On July 14, the Fayetteville Underground announced that it was moving to a new location. The exact location was undetermined, but rumored to be a location on the square. After three months, the board of directors finally launched its official campaign to save the local gallery.
The campaign has, thus far, consisted only of a press release, posters, fliers and an addition to their website that allows the community to make donations to the nonprofit organization.
My first week as editor of The Free Weekly sent me to the First Thursday gathering on the downtown square. When I wandered into the Fayetteville Underground for the first time, I was engaged and enthralled with the gallery. Unlike other galleries and museums I’d been to — the Louvre, the Uffizi, the Met — the Fayetteville Underground featured artists who mingled with spectators, who worked down the road from me, who were available and willing to discuss their projects, passions and processes.
I met a few of them — painters, photographers, textile artists — and the energy of their workspace and community made the experience intimate and invigorating. I saw the art on the wall as an extension of a creative, expressive community.
In light of the Save the Underground Campaign, I attempted to investigate the details behind the move. Why were they moving? Where were they moving? Why the $50,000 limit? I have attempted to contact four members of the board, and was deferred from one contact to another and was left wondering — Why does no one want to talk about this?
I went to the Underground, searching for answers. The artists were unable to share any information with me, simply saying they had been told to defer any inquiries to the board of directors. I asked if there was an artist who represented them on the board of directors. “No,” is the answer I received.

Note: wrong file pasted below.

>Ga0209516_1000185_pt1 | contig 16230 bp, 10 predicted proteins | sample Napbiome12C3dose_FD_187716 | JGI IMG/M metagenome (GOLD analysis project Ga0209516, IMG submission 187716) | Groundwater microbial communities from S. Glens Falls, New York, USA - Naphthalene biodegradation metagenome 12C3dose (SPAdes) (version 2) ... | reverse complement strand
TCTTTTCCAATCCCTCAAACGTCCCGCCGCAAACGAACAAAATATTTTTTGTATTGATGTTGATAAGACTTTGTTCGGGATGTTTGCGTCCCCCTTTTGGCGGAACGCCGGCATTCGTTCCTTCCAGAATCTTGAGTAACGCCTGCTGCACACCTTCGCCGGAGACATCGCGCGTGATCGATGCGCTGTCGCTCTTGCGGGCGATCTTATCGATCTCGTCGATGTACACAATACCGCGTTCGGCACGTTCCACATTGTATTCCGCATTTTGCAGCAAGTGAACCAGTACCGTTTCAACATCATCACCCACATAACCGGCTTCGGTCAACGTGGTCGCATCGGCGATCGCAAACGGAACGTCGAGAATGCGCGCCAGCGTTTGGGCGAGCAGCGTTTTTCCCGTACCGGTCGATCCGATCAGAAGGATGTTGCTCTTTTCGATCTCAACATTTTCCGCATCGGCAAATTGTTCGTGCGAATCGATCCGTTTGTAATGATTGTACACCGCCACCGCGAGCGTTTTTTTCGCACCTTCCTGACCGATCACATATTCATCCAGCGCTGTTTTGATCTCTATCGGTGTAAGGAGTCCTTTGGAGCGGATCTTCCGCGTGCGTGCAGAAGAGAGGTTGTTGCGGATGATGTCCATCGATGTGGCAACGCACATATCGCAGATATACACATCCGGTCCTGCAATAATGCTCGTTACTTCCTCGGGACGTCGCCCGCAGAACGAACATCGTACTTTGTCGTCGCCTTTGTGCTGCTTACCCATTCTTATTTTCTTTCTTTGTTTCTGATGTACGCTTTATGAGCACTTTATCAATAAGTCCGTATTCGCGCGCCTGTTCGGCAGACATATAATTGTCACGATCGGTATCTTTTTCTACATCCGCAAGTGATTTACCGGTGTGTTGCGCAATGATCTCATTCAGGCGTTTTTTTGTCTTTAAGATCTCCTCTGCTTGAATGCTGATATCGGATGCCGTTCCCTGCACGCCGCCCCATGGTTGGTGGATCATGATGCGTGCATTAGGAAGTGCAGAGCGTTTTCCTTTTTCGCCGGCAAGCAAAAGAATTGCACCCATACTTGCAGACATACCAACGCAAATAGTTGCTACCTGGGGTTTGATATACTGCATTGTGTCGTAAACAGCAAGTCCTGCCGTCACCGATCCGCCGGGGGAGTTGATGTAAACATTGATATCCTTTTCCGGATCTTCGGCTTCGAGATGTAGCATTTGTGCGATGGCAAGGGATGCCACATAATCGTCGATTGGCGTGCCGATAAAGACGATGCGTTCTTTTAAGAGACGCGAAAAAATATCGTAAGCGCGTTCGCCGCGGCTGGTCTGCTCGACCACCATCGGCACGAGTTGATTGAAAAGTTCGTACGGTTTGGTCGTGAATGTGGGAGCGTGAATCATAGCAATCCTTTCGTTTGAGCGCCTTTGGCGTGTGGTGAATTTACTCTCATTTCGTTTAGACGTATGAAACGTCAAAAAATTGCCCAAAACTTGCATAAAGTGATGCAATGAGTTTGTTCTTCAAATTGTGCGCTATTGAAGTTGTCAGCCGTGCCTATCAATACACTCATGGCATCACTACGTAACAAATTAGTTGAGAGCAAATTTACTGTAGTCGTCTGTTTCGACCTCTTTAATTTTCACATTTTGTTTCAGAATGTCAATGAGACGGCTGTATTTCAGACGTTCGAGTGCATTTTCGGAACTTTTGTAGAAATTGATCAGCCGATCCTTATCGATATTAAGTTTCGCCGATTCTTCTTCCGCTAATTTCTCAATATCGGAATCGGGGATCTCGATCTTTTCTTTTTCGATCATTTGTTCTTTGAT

As a journalist, it is especially frustrating to encounter a block in information, especially in a situation as sensitive as this, where people’s livelihoods hang in the balance.
There is a very real possibility that the Fayetteville Underground will dissolve on Dec. 15 — the deadline for the $50,000.
I spoke to Greg Mack, who is the treasurer for the Underground who informed me that the $50,000 is the necessary amount of funding needed for the rent and renovations of the desired space. If that goal is not met by the deadline, all of the money will be returned to the donators. He said fundraisers were in the works, and that a grant had been submitted to the city’s advertising and promotion commission.
There are still many questions left unanswered.
Perhaps the board of directors is confident that the community will fund the Underground, but with less than two months left, less than $10,000 has been raised in donations. Crystal Bridges is opening in less than a month, and Fayetteville is already sizing up Bentonville as serious cultural competition. Losing the Underground would be a heavy hit to local artists, the First Thursday event and the cultural appeal of our city.
I encourage everyone who cares about this situation to not only donate but to reach out to the directors of the board as well as the artists — to offer ideas and support to truly work together to save the Fayetteville Underground. Visit fayettevilleunderground.com for more information.